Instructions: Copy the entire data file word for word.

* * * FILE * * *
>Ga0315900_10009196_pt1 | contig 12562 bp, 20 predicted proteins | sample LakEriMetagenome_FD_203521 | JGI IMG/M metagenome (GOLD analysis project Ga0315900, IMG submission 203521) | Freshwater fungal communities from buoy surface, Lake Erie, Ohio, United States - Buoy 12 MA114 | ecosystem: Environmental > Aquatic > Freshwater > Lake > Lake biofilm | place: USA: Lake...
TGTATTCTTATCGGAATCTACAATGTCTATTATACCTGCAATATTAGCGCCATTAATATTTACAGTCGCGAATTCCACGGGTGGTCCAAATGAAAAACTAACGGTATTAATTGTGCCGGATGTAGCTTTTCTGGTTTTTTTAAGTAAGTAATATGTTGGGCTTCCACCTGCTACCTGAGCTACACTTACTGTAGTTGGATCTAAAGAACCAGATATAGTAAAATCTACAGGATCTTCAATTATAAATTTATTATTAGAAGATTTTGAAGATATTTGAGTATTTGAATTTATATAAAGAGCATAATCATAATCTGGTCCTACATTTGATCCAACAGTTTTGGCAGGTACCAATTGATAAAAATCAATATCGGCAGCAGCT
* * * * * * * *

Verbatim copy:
>Ga0315900_10009196_pt1 | contig 12562 bp, 20 predicted proteins | sample LakEriMetagenome_FD_203521 | JGI IMG/M metagenome (GOLD analysis project Ga0315900, IMG submission 203521) | Freshwater fungal communities from buoy surface, Lake Erie, Ohio, United States - Buoy 12 MA114 | ecosystem: Environmental > Aquatic > Freshwater > Lake > Lake biofilm | place: USA: Lake...
TGTATTCTTATCGGAATCTACAATGTCTATTATACCTGCAATATTAGCGCCATTAATATTTACAGTCGCGAATTCCACGGGTGGTCCAAATGAAAAACTAACGGTATTAATTGTGCCGGATGTAGCTTTTCTGGTTTTTTTAAGTAAGTAATATGTTGGGCTTCCACCTGCTACCTGAGCTACACTTACTGTAGTTGGATCTAAAGAACCAGATATAGTAAAATCTACAGGATCTTCAATTATAAATTTATTATTAGAAGATTTTGAAGATATTTGAGTATTTGAATTTATATAAAGAGCATAATCATAATCTGGTCCTACATTTGATCCAACAGTTTTGGCAGGTACCAATTGATAAAAATCAATATCGGCAGCAGCT